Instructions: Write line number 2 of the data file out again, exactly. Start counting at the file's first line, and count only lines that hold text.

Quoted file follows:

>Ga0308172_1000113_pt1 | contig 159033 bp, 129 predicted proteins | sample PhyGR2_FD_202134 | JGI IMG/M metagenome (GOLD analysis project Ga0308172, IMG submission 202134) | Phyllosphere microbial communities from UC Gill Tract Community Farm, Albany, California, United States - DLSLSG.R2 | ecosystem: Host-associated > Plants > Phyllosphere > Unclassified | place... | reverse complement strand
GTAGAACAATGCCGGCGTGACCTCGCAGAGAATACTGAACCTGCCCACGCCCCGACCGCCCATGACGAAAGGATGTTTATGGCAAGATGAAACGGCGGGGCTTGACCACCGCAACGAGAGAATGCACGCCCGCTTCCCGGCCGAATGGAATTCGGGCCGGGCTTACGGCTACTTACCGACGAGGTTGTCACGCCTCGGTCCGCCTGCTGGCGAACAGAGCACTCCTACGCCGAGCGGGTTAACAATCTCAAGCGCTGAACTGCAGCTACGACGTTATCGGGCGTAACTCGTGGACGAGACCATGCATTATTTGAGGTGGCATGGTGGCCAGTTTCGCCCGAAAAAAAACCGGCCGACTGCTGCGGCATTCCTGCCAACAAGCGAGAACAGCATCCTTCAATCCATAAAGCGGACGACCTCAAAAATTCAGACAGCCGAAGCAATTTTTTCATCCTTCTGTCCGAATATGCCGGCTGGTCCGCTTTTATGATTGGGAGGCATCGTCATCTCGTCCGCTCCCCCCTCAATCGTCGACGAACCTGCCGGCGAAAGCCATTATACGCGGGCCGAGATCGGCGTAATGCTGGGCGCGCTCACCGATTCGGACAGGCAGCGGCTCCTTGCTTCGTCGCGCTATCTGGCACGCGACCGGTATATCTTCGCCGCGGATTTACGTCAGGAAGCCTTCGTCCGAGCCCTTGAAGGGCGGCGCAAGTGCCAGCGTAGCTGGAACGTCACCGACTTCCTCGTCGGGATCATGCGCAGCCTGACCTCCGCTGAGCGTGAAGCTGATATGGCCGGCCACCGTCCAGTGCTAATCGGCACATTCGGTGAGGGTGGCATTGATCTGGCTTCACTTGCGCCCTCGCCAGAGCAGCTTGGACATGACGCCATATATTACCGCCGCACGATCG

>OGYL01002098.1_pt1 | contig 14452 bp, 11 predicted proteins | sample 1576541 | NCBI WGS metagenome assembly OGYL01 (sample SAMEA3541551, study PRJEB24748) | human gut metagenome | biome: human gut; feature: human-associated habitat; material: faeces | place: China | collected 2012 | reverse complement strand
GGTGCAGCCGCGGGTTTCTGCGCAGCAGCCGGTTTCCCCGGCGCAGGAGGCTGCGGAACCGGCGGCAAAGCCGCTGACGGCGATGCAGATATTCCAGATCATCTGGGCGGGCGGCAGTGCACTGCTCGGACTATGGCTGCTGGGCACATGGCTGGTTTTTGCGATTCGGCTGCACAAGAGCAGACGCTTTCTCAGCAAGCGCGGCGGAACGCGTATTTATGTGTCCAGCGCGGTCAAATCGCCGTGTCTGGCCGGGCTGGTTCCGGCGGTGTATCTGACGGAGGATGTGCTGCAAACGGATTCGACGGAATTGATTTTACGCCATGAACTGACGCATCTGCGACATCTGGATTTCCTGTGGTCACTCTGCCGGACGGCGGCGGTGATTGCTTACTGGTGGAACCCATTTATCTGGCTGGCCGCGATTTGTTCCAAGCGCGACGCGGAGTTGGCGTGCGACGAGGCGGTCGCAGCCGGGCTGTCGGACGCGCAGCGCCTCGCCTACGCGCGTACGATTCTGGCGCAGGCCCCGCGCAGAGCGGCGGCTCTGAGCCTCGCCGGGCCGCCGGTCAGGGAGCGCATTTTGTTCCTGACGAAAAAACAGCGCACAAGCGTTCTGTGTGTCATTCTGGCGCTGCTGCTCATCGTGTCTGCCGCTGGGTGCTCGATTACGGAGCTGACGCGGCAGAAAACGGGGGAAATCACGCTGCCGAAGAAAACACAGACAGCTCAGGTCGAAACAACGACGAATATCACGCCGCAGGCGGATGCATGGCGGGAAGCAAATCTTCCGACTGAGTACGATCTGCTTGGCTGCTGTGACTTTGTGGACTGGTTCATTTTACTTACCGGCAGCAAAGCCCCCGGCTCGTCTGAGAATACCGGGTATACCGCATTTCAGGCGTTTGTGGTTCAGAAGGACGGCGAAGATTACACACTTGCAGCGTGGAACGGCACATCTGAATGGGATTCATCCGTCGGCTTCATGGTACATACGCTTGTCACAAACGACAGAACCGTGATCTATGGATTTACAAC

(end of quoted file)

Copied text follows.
GTAGAACAATGCCGGCGTGACCTCGCAGAGAATACTGAACCTGCCCACGCCCCGACCGCCCATGACGAAAGGATGTTTATGGCAAGATGAAACGGCGGGGCTTGACCACCGCAACGAGAGAATGCACGCCCGCTTCCCGGCCGAATGGAATTCGGGCCGGGCTTACGGCTACTTACCGACGAGGTTGTCACGCCTCGGTCCGCCTGCTGGCGAACAGAGCACTCCTACGCCGAGCGGGTTAACAATCTCAAGCGCTGAACTGCAGCTACGACGTTATCGGGCGTAACTCGTGGACGAGACCATGCATTATTTGAGGTGGCATGGTGGCCAGTTTCGCCCGAAAAAAAACCGGCCGACTGCTGCGGCATTCCTGCCAACAAGCGAGAACAGCATCCTTCAATCCATAAAGCGGACGACCTCAAAAATTCAGACAGCCGAAGCAATTTTTTCATCCTTCTGTCCGAATATGCCGGCTGGTCCGCTTTTATGATTGGGAGGCATCGTCATCTCGTCCGCTCCCCCCTCAATCGTCGACGAACCTGCCGGCGAAAGCCATTATACGCGGGCCGAGATCGGCGTAATGCTGGGCGCGCTCACCGATTCGGACAGGCAGCGGCTCCTTGCTTCGTCGCGCTATCTGGCACGCGACCGGTATATCTTCGCCGCGGATTTACGTCAGGAAGCCTTCGTCCGAGCCCTTGAAGGGCGGCGCAAGTGCCAGCGTAGCTGGAACGTCACCGACTTCCTCGTCGGGATCATGCGCAGCCTGACCTCCGCTGAGCGTGAAGCTGATATGGCCGGCCACCGTCCAGTGCTAATCGGCACATTCGGTGAGGGTGGCATTGATCTGGCTTCACTTGCGCCCTCGCCAGAGCAGCTTGGACATGACGCCATATATTACCGCCGCACGATCG